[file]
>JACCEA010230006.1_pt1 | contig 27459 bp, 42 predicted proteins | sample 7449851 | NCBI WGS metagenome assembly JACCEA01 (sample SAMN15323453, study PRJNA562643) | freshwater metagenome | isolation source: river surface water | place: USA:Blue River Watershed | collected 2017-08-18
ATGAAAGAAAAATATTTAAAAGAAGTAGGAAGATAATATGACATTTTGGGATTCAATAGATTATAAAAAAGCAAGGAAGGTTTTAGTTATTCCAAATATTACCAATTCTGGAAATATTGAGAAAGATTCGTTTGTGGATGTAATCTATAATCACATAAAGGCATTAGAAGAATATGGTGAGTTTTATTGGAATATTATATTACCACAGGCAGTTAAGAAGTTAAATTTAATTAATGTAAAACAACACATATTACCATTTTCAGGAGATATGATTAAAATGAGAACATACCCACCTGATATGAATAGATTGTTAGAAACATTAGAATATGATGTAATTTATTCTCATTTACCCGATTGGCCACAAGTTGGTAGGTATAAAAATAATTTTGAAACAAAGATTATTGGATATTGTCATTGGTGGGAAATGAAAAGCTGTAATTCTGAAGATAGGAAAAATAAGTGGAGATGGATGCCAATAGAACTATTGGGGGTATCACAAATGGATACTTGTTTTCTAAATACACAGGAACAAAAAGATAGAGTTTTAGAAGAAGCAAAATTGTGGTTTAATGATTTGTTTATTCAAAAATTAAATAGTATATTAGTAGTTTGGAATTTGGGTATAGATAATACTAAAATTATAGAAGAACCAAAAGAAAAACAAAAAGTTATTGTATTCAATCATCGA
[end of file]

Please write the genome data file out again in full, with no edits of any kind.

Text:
>JACCEA010230006.1_pt1 | contig 27459 bp, 42 predicted proteins | sample 7449851 | NCBI WGS metagenome assembly JACCEA01 (sample SAMN15323453, study PRJNA562643) | freshwater metagenome | isolation source: river surface water | place: USA:Blue River Watershed | collected 2017-08-18
ATGAAAGAAAAATATTTAAAAGAAGTAGGAAGATAATATGACATTTTGGGATTCAATAGATTATAAAAAAGCAAGGAAGGTTTTAGTTATTCCAAATATTACCAATTCTGGAAATATTGAGAAAGATTCGTTTGTGGATGTAATCTATAATCACATAAAGGCATTAGAAGAATATGGTGAGTTTTATTGGAATATTATATTACCACAGGCAGTTAAGAAGTTAAATTTAATTAATGTAAAACAACACATATTACCATTTTCAGGAGATATGATTAAAATGAGAACATACCCACCTGATATGAATAGATTGTTAGAAACATTAGAATATGATGTAATTTATTCTCATTTACCCGATTGGCCACAAGTTGGTAGGTATAAAAATAATTTTGAAACAAAGATTATTGGATATTGTCATTGGTGGGAAATGAAAAGCTGTAATTCTGAAGATAGGAAAAATAAGTGGAGATGGATGCCAATAGAACTATTGGGGGTATCACAAATGGATACTTGTTTTCTAAATACACAGGAACAAAAAGATAGAGTTTTAGAAGAAGCAAAATTGTGGTTTAATGATTTGTTTATTCAAAAATTAAATAGTATATTAGTAGTTTGGAATTTGGGTATAGATAATACTAAAATTATAGAAGAACCAAAAGAAAAACAAAAAGTTATTGTATTCAATCATCGA